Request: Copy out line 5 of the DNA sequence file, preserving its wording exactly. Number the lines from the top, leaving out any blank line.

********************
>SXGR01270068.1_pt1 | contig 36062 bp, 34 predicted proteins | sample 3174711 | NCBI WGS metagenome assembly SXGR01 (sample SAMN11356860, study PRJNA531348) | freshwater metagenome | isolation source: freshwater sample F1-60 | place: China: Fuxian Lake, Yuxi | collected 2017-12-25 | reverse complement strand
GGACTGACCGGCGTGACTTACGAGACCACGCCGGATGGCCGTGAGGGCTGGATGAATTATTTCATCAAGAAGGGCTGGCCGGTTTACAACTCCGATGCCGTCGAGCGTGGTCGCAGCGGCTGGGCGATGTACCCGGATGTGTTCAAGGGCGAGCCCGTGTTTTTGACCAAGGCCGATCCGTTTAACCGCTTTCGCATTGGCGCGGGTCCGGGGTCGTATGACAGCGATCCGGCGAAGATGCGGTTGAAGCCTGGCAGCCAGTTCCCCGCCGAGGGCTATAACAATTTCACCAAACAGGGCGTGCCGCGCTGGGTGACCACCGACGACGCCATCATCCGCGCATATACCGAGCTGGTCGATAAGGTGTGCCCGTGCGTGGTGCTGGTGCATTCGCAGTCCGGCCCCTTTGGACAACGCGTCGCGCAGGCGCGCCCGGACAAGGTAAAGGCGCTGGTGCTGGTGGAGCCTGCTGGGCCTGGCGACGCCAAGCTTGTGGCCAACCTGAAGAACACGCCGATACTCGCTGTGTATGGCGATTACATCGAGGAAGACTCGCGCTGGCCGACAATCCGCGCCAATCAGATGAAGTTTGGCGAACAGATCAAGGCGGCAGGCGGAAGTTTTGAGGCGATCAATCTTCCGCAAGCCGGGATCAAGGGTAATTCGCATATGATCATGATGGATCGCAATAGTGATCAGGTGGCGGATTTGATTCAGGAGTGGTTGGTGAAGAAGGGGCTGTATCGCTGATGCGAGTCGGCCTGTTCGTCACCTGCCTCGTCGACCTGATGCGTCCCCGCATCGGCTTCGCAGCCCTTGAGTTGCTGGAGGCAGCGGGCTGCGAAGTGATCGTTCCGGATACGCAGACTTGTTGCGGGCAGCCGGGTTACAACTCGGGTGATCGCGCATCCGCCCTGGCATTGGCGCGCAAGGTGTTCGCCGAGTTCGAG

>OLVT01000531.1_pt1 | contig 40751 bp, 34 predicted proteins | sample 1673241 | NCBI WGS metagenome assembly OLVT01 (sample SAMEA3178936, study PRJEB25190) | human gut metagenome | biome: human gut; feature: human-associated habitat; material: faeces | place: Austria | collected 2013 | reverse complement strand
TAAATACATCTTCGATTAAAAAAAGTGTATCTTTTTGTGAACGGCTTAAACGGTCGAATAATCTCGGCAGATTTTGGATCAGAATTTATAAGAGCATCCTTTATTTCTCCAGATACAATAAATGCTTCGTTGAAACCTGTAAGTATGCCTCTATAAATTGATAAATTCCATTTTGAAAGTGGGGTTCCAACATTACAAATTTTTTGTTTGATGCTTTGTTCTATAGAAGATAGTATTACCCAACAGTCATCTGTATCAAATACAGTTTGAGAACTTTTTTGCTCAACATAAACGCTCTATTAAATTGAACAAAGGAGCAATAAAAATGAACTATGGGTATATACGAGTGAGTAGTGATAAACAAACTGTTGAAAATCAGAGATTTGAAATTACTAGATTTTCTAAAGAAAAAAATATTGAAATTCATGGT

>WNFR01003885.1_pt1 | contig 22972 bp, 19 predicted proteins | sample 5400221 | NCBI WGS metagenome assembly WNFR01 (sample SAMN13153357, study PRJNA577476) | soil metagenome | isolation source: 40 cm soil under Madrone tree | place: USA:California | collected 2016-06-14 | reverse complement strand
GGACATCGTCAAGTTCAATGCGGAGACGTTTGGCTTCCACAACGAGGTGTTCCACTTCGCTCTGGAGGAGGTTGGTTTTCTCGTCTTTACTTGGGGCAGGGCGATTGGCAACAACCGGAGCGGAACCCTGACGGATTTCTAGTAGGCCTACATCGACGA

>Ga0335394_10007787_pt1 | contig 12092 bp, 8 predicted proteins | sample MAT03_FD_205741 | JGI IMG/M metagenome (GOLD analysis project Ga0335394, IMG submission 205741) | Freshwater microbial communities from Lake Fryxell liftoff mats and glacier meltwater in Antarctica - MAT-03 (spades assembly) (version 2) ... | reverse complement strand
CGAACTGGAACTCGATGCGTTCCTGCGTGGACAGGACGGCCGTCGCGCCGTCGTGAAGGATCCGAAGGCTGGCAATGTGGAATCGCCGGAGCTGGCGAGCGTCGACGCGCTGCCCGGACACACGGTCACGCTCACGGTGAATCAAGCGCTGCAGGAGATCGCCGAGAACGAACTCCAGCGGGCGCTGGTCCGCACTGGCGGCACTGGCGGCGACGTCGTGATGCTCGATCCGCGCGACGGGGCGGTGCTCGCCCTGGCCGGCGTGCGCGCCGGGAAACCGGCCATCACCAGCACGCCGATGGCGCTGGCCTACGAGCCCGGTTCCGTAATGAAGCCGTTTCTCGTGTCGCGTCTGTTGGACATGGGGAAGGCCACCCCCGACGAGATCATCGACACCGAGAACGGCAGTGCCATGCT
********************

>WNFR01003885.1_pt1 | contig 22972 bp, 19 predicted proteins | sample 5400221 | NCBI WGS metagenome assembly WNFR01 (sample SAMN13153357, study PRJNA577476) | soil metagenome | isolation source: 40 cm soil under Madrone tree | place: USA:California | collected 2016-06-14 | reverse complement strand